December 2006

Thought-Provoking Books, Articles and Research Reports

Research Report: The Discipline of Service Innovation
by Peer Insight


Peer Insight is a research-based service innovation firm which has been conducting a study over the past 3 years of innovation in the service sector of US industry.  They conducted in-depth research with 30 companies and 67 innovation projects.  The report summarizes five of the key findings. A free copy of this executive summary is available at their website, www.peerinsight.com

  1. Services follow a less well-defined development path than products.
  2. Leadership engagement is more critical to success in service innovation because the development process is less well defined.
  3. Prototyping techniques have not made the transition from product to service development environments.
  4. There is a strong correlation between successful outcomes and the use of robust customer experience design methods.
  5. Companies that use a single innovation model to deliver both incremental and high-impact innovations tend to get only incremental innovations.

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Article: Reinventing Innovation at Consumer Goods Companies

Article is available from online journal McKinsey & Company, November 2006 www.mckinseyquarterly.com

For years, consumer goods companies have excelled at product innovation.  Recently however, their tried-and-true processes for choosing ideas, selecting business models, and making investment decisions have become orthodoxies that hinder the adoption of novel, tailored and flexible ideas.  Four orthodoxies are particularly ingrained in the consumer goods industry. (1) Innovation starts with existing business models and categories; (2) Focus groups are at the heart of efforts to generate insights; (3) It's best to rely first on internal resources; and (4) Companies should "let a thousand flowers bloom."

Companies must free themselves from these orthodoxies—a tricky task for large, complex and global organizations, but one that will pay off in spades.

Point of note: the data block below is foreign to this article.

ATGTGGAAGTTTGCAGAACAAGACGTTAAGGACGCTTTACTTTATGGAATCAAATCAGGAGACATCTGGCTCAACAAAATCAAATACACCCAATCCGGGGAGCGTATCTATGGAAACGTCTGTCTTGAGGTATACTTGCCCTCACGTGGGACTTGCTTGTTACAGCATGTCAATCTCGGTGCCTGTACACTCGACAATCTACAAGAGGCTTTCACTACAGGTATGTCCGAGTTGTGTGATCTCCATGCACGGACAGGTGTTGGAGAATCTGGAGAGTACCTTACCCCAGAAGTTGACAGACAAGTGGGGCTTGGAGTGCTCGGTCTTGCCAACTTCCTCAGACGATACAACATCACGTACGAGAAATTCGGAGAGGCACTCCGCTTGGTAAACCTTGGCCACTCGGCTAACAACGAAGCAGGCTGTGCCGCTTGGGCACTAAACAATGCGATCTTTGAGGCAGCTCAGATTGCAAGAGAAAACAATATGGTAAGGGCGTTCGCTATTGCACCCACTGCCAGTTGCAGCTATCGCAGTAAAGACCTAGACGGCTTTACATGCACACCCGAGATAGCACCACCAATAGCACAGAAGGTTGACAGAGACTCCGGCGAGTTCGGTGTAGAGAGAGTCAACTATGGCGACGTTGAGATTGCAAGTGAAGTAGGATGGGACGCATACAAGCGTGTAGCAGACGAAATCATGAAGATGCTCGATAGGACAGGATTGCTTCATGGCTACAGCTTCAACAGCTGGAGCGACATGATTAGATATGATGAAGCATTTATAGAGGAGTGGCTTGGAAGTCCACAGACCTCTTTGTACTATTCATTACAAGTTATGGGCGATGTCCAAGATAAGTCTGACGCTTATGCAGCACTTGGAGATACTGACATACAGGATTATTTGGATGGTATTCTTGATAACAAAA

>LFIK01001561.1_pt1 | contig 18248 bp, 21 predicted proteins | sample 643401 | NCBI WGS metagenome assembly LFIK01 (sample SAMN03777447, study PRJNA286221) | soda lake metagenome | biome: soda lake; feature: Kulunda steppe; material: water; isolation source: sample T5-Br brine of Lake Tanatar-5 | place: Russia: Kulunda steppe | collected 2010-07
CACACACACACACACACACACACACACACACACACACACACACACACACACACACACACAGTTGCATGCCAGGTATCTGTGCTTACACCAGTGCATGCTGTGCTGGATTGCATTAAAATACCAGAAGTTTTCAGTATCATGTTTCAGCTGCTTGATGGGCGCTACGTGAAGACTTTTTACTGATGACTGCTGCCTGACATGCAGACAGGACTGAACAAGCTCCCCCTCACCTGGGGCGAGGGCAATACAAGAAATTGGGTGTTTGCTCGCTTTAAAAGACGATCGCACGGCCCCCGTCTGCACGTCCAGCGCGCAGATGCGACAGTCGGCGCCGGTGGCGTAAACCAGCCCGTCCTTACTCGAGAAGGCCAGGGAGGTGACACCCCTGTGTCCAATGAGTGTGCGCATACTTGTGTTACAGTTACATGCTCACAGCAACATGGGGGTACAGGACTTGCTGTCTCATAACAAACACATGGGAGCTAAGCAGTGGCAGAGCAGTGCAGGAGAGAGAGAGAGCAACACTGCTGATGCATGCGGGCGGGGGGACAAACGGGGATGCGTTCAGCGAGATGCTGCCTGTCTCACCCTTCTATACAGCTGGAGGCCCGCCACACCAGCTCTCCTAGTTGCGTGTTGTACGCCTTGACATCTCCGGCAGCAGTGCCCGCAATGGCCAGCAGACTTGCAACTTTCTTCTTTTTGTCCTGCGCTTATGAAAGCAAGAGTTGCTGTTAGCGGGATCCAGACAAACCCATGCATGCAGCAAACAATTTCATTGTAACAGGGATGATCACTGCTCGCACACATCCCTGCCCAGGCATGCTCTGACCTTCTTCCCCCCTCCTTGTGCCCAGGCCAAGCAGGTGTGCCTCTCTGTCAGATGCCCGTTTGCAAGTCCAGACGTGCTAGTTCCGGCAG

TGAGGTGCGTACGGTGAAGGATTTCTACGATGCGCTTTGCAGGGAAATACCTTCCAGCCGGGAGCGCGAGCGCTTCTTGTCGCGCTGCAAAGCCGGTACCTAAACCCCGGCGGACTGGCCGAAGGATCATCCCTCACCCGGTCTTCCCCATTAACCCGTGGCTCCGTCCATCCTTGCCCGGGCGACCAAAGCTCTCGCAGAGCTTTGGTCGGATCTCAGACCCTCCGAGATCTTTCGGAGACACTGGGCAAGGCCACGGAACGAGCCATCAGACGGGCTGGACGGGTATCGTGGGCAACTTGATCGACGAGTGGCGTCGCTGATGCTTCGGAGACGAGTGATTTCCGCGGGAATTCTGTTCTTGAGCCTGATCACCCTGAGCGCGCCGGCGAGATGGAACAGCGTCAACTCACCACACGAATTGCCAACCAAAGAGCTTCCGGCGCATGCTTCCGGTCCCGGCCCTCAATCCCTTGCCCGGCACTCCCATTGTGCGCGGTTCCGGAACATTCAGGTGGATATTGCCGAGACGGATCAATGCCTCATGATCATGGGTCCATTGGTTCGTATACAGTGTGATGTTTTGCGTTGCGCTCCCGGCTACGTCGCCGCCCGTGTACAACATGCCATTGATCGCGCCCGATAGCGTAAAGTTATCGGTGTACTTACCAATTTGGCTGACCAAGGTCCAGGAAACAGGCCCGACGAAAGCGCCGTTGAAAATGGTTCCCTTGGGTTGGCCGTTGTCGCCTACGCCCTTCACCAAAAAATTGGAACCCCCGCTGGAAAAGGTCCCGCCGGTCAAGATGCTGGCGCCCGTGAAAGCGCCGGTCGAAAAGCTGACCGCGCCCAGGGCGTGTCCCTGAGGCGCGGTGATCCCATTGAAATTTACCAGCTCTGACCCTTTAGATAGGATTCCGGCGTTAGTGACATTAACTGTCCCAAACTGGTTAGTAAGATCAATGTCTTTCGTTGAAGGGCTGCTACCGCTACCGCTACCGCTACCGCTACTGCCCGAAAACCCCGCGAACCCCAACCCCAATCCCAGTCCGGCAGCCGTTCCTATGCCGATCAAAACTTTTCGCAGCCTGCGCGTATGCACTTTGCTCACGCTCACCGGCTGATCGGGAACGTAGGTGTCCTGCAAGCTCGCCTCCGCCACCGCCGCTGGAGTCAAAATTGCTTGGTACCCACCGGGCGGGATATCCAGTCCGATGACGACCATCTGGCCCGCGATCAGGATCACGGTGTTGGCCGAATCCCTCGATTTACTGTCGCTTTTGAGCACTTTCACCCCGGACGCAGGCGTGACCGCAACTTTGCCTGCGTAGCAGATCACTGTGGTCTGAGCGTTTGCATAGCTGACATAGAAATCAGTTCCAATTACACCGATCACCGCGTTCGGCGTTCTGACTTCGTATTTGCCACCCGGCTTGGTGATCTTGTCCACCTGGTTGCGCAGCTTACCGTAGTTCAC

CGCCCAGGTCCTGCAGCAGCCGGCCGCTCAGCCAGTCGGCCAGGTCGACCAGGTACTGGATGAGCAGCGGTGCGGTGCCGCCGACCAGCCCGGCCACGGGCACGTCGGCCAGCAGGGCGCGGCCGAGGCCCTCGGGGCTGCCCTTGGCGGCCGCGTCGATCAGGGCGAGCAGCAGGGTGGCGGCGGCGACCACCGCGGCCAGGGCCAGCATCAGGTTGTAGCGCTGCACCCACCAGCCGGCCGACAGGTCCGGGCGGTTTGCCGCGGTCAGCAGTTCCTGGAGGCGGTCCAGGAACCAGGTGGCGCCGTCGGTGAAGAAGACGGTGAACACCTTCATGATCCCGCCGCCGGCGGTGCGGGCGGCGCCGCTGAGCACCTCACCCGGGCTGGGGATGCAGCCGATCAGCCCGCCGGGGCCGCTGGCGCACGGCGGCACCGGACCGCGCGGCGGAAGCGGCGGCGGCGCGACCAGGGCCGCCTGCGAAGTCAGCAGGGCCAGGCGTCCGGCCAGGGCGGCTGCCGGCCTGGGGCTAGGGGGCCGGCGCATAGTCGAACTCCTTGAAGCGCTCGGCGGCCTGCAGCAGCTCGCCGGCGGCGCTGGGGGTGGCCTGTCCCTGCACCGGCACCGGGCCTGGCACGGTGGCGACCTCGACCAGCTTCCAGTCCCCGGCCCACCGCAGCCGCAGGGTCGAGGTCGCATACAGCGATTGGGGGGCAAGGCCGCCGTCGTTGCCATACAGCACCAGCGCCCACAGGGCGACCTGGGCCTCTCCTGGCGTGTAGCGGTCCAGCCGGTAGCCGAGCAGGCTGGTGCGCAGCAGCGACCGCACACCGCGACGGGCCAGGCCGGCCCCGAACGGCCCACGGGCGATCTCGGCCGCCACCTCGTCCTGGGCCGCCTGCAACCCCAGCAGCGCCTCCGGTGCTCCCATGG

This article contains the following exhibits:

Exhibit 1: New-product launches have proliferated in recent years but without substantial innovation.

Exhibit 2: Breakthrough innovation generates the largest returns.

Exhibit 3: In the consumer-packaged-goods industry, innovation is overwhelmingly generated outside of the top companies.

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Article: Inside Innovation

Business Week, November 27, 2006

Indepth: Electrolux redesigns Itself

Infocus: Reinventing Kodak again

In Short: Tools and trends to spur creativity

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Article: Open Source Spying

The New York Time Magazine, December 3, 2006


Could wikis and blogs prevent a terrorist attack? Inside the new thinking from the cyber-intelligence community. While focused on anti-terrorism, the article has an insightful perspective on the use of Internet 2.0 technology and thinking to reshape organization intelligence gathering, marketplace learning and other challenges related to business complexity and uncertainity.

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Book: Alignment
by Robert Kaplan and David Norton Harvard Business School Press 2006

This is the latest in their series of books which is based on the principles and practices of the balanced scorecard and strategy maps.

“As the variety and complexity of organizations have increased over time, managers have searched continually for the optimal organizational structure. But history has shown that there is no perfect structural solution to the alignment of structure and strategy. Because of the inherent tension between the need for specialization and integration, Kaplan and Norton advocate abandoning this impossible quest and instead utilizing a systems approach to organizational alignment.”

 
©2006 Innovate LLC (all rights reserved)

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